Some people seem to think that I actually matter. They message me in response to a particular column with either angry criticism or “atta girl!” euphoria, assuming that whatever I’ve written will have some impact on other readers. I am often amused by these emails, because the truth of the matter is that I can’t even cajole my 7-year-old nephew to stop sticking french fries in the dog’s nostrils. Clearly, my persuasive heft isn’t all that hefty.“Voting Trump to save court from Clinton,” The Lima News, Sunday, Page 5D), dozens of readers begged me to stop writing such ridiculous and/or dangerous and/or lunatic things.
It surprised me to see that people would take my very personal explanation about why Hillary Clinton could never win my vote (hint: the idea of her Supreme Court imprint is more chilling than an air-conditioned igloo) as a shot across the bow of the Trumpian Revolution.
After painstakingly explaining that I could not really stand the man and that I would vote for him only if Evita Rodham Clinton were the default option, many people jumped over the “I could not really stand” part and accused me of wanting to destroy the country by persuading weak-minded shut-ins to pull the lever for the Donald.
If I had that kind of power, I’d be running a small banana republic somewhere instead of toiling away at my immigration practice and spitting out the occasional column. I’m not “all that,” in pundit terms. As some of my less creative detractors have called me, I am Ann Coulter without the Adam’s apple, national platform and good hair. I annoy, I nudge, I suggest, I insult, I plead, but I don’t think I make a difference one way or another.
So to Abner, who wrote to tell me I was giving him nightmares at the thought of the souls I may have won for Trump, I’d point him to my Twitter handle, which, at last count, had 360 followers. Kim Kardashian West can breathe easy.
There is, however, someone who can make a very definite difference, just not the one most conservatives hoped he would. His name is James Comey, and his day job is running the FBI. At night, he’s a standup comedian and impressionist. Last week, he put on a fabulous show, which left millions of America in stitches as he impersonated someone who actually felt comfortable refusing to file charges against Hillary Clinton over her emails.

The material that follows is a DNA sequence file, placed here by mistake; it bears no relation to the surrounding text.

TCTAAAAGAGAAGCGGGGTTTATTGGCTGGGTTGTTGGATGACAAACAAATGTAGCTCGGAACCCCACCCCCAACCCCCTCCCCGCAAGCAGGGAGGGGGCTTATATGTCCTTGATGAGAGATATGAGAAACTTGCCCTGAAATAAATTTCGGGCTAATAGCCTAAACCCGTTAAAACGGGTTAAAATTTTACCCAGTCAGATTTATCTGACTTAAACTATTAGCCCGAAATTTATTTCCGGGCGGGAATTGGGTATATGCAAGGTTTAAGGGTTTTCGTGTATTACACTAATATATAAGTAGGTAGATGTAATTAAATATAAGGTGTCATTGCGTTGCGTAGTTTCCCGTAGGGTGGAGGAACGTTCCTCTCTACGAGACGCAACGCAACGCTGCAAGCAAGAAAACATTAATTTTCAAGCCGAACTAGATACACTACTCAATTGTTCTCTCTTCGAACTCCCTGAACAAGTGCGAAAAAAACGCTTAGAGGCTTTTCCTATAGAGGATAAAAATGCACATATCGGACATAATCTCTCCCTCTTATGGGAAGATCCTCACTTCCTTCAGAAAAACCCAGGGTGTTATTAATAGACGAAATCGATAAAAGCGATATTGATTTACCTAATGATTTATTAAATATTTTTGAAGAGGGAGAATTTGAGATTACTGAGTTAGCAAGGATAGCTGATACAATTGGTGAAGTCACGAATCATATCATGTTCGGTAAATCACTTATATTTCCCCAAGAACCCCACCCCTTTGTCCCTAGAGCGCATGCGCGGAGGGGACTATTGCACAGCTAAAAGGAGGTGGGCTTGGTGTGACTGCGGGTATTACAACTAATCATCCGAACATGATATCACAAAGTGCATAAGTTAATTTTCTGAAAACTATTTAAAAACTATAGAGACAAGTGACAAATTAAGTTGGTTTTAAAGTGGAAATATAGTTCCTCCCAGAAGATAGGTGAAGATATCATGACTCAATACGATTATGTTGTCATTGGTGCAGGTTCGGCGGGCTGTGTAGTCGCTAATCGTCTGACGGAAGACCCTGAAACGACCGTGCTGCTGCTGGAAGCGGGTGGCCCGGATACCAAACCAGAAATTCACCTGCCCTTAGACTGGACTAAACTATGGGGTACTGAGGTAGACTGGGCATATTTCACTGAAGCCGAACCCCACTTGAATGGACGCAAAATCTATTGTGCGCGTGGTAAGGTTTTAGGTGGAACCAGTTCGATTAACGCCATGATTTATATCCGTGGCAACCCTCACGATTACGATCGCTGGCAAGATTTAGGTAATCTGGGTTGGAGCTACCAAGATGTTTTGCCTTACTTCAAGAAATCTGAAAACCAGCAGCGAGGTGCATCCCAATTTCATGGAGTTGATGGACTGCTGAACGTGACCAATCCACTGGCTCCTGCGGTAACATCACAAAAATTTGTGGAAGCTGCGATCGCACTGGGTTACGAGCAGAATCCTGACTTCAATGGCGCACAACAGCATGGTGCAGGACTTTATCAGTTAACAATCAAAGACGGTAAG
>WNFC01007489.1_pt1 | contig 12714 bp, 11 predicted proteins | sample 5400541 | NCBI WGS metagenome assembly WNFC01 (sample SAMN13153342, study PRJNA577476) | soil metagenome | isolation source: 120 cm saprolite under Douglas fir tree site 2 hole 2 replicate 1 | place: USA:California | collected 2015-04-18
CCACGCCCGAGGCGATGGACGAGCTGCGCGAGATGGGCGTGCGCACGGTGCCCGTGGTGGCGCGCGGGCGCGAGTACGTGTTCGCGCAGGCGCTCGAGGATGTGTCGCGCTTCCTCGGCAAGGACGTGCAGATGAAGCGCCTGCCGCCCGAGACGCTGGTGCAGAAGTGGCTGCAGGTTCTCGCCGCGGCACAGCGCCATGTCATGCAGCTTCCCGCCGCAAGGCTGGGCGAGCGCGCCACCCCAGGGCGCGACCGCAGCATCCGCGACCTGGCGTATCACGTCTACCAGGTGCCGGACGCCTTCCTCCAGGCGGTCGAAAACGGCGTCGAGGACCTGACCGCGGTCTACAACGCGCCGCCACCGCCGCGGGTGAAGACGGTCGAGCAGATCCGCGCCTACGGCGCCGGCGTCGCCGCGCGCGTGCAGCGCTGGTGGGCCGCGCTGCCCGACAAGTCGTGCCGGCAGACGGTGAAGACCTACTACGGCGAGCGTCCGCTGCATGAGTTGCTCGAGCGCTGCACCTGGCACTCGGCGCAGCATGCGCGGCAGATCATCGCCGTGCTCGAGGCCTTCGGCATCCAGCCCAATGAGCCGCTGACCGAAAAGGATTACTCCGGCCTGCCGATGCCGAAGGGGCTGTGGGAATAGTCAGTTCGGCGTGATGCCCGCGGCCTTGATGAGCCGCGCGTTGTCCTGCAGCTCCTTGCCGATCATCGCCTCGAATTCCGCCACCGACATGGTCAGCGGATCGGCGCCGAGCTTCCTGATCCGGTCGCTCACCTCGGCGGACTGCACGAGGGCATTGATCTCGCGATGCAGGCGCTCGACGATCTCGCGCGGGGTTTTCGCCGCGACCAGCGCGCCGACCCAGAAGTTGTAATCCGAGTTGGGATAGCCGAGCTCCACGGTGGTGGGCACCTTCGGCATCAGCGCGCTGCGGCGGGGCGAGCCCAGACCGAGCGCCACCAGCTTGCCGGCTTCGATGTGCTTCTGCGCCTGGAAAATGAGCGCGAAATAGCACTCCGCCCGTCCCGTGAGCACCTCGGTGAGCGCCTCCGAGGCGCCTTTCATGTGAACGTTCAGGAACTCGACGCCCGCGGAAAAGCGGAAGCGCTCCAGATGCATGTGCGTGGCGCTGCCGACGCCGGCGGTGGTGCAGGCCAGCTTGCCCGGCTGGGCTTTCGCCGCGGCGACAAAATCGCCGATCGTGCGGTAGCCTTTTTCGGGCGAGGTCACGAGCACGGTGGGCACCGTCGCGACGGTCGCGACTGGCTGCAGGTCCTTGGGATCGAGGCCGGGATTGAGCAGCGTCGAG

One of the most hilarious moments came when he said, “Although there is evidence of potential violations of the statutes regarding the handling of classified information, our judgment is that no reasonable prosecutor would bring such a case.” And his eyelid didn’t twitch, and he didn’t even crack his knuckles. Fabulous impersonation of a man who was comfortable in his skin. Genius, really.
As I watched Comey explain why Clinton was going to dodge a bullet (no wonder she’s in favor of gun control), I couldn’t help feeling I was viewing one of those hostage videos where they have the poor soul staring into the camera, saying how happy he was to be kneeling on the ground about to be killed. There was no escaping the fact that while his mouth was saying no, no charges will be filed, his eyes were saying yes, she’s a lying and incompetent charlatan. The problem is that, in this context, it took a lot more than just the letter of the law to justify an indictment.
Of course, many conservatives don’t see it that way. Most of my GOP Facebook friends were apoplectic that Clinton was spared a prosecution, seeing it as some conspiracy among Loretta Lynch, Barack Obama, Bill Clinton and Huma Abedin. They pointed to David Petraeus, who received probation and fines (through a plea bargain) after he shared classified information and bodily fluids with his “biographer.” They kept posting the language of the statute under which Hillary could have been charged and which required something less than intent, namely, gross negligence. They pointed out that she had deliberately lied to the American people by saying she had never sent any classified information, when, in fact, she had, and knew she had.
They have some very strong points, there.
But I understand why Comey decided against charging her, and I really don’t think it had anything to do with a backroom conspiracy. This is a unique circumstance, in which the target of an investigation is a major party’s presumptive nominee.
We are four months from an election. If the charges were filed, Clinton’s camp would go into full spin mode and (1) claim sexism; (2) resurrect the vast right-wing conspiracy meme; (3) complain we wanted her to stay home and bake cookies; (4) point to this as revenge for skating on Benghazi; and all sorts of other typical Hillary things that have nothing to do with the truth and everything to do with blaming others for her incompetence.
And here is where Comey, unlike yours truly, can really have some impact. By not indicting Clinton but labeling her as “extremely careless” and, essentially, calling her a liar who quite possibly allowed foreign enemies to access sensitive materials, he has shredded her facade of competence.
Clinton has been setting herself up as the “sane” one, the woman who was a pro on the world stage.
Comey has basically shown that she is a spectacular screw-up, at least from that perspective.
There will still be true believers who won’t care. But for those on the fence, Comey’s unprecedented takedown could very well be a political wake-up call.
And that could make much more of a difference than any watered-down plea bargain, a la Petraeus.Christine M. Flowers
Philadelphia Daily News